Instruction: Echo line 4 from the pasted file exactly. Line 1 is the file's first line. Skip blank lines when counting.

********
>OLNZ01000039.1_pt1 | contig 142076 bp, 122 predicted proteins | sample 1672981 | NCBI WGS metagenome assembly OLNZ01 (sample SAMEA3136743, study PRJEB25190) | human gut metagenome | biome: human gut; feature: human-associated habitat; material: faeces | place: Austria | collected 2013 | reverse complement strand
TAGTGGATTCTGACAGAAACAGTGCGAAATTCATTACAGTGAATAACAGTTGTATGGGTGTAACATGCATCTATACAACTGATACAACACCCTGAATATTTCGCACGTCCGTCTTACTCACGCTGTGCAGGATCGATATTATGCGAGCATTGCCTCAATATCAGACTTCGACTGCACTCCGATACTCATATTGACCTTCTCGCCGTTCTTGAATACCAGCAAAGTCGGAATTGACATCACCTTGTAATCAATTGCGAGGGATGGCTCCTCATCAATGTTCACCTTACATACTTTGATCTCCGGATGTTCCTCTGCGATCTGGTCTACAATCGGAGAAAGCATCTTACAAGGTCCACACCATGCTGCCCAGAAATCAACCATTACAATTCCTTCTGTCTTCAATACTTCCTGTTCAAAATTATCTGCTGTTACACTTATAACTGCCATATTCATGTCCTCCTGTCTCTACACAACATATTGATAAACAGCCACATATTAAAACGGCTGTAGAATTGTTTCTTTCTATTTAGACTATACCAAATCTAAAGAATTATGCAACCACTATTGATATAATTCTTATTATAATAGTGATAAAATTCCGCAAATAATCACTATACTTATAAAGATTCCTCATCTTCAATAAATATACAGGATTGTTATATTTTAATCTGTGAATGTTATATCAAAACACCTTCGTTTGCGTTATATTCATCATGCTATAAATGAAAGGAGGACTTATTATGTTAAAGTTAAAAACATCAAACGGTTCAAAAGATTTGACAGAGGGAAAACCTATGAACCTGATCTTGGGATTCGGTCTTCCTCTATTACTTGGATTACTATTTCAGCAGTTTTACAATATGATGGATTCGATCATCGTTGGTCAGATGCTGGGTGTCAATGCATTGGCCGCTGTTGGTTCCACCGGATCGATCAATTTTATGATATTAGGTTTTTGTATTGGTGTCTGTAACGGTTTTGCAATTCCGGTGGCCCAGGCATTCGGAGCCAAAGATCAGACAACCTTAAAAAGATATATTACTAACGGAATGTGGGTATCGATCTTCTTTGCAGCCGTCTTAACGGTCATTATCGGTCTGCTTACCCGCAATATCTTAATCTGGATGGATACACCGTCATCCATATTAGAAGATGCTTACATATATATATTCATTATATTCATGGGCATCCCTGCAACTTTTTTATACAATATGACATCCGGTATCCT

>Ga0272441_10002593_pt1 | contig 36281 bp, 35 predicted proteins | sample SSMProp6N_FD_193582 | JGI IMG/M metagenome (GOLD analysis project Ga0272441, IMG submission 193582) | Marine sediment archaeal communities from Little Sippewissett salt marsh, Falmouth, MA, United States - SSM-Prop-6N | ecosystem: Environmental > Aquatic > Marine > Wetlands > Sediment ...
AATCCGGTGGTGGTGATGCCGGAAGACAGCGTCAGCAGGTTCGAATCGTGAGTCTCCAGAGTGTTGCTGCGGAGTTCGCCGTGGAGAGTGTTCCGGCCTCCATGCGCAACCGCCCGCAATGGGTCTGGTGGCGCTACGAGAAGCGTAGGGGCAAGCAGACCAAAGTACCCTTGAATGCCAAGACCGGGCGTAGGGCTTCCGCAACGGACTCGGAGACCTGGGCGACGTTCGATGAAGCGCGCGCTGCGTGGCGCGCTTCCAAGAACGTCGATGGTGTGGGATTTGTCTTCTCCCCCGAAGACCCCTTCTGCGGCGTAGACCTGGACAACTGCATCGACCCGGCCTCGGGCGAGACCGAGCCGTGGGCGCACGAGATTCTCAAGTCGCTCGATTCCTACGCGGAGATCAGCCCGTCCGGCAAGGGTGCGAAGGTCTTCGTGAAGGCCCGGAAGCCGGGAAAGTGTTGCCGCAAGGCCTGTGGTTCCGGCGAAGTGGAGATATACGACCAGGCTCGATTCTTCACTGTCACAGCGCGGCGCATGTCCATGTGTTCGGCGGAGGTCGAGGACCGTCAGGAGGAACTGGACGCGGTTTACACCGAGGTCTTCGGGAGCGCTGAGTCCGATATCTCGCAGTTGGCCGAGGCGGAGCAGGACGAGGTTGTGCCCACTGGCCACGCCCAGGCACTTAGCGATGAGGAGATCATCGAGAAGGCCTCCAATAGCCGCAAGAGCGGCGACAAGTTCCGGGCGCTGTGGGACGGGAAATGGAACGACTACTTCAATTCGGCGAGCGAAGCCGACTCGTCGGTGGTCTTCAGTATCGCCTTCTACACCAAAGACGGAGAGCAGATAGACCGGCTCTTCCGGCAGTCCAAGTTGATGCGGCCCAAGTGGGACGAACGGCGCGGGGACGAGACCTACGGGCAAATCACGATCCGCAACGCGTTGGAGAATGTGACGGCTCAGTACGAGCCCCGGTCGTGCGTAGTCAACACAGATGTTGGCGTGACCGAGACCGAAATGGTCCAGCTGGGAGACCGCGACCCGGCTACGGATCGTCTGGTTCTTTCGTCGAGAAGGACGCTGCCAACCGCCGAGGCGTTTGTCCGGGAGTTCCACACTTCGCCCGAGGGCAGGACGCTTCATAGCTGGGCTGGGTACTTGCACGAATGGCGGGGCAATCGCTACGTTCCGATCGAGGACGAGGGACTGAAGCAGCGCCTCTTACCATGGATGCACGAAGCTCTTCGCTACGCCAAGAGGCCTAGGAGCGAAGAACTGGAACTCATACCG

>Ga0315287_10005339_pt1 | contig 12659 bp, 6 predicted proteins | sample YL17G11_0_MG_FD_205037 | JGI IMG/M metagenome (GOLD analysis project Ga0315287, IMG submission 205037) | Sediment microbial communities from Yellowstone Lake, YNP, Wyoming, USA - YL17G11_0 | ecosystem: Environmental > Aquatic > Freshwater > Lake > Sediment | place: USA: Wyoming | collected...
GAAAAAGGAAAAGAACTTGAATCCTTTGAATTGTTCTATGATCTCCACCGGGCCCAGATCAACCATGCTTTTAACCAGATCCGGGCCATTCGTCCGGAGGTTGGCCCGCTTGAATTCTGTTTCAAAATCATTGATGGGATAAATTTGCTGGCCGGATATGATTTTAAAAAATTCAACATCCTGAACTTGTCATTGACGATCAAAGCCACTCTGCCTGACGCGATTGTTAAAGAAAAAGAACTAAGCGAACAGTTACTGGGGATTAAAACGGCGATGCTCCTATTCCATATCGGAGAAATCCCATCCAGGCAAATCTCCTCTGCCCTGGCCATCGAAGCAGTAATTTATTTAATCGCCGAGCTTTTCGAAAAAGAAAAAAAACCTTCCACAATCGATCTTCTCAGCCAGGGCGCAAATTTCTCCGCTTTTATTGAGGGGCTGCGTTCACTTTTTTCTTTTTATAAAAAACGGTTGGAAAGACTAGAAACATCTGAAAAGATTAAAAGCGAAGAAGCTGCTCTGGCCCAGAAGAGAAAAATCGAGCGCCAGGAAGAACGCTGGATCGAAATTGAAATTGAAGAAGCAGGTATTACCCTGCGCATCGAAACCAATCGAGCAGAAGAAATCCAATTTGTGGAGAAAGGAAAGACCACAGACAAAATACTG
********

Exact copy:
AATCCGGTGGTGGTGATGCCGGAAGACAGCGTCAGCAGGTTCGAATCGTGAGTCTCCAGAGTGTTGCTGCGGAGTTCGCCGTGGAGAGTGTTCCGGCCTCCATGCGCAACCGCCCGCAATGGGTCTGGTGGCGCTACGAGAAGCGTAGGGGCAAGCAGACCAAAGTACCCTTGAATGCCAAGACCGGGCGTAGGGCTTCCGCAACGGACTCGGAGACCTGGGCGACGTTCGATGAAGCGCGCGCTGCGTGGCGCGCTTCCAAGAACGTCGATGGTGTGGGATTTGTCTTCTCCCCCGAAGACCCCTTCTGCGGCGTAGACCTGGACAACTGCATCGACCCGGCCTCGGGCGAGACCGAGCCGTGGGCGCACGAGATTCTCAAGTCGCTCGATTCCTACGCGGAGATCAGCCCGTCCGGCAAGGGTGCGAAGGTCTTCGTGAAGGCCCGGAAGCCGGGAAAGTGTTGCCGCAAGGCCTGTGGTTCCGGCGAAGTGGAGATATACGACCAGGCTCGATTCTTCACTGTCACAGCGCGGCGCATGTCCATGTGTTCGGCGGAGGTCGAGGACCGTCAGGAGGAACTGGACGCGGTTTACACCGAGGTCTTCGGGAGCGCTGAGTCCGATATCTCGCAGTTGGCCGAGGCGGAGCAGGACGAGGTTGTGCCCACTGGCCACGCCCAGGCACTTAGCGATGAGGAGATCATCGAGAAGGCCTCCAATAGCCGCAAGAGCGGCGACAAGTTCCGGGCGCTGTGGGACGGGAAATGGAACGACTACTTCAATTCGGCGAGCGAAGCCGACTCGTCGGTGGTCTTCAGTATCGCCTTCTACACCAAAGACGGAGAGCAGATAGACCGGCTCTTCCGGCAGTCCAAGTTGATGCGGCCCAAGTGGGACGAACGGCGCGGGGACGAGACCTACGGGCAAATCACGATCCGCAACGCGTTGGAGAATGTGACGGCTCAGTACGAGCCCCGGTCGTGCGTAGTCAACACAGATGTTGGCGTGACCGAGACCGAAATGGTCCAGCTGGGAGACCGCGACCCGGCTACGGATCGTCTGGTTCTTTCGTCGAGAAGGACGCTGCCAACCGCCGAGGCGTTTGTCCGGGAGTTCCACACTTCGCCCGAGGGCAGGACGCTTCATAGCTGGGCTGGGTACTTGCACGAATGGCGGGGCAATCGCTACGTTCCGATCGAGGACGAGGGACTGAAGCAGCGCCTCTTACCATGGATGCACGAAGCTCTTCGCTACGCCAAGAGGCCTAGGAGCGAAGAACTGGAACTCATACCG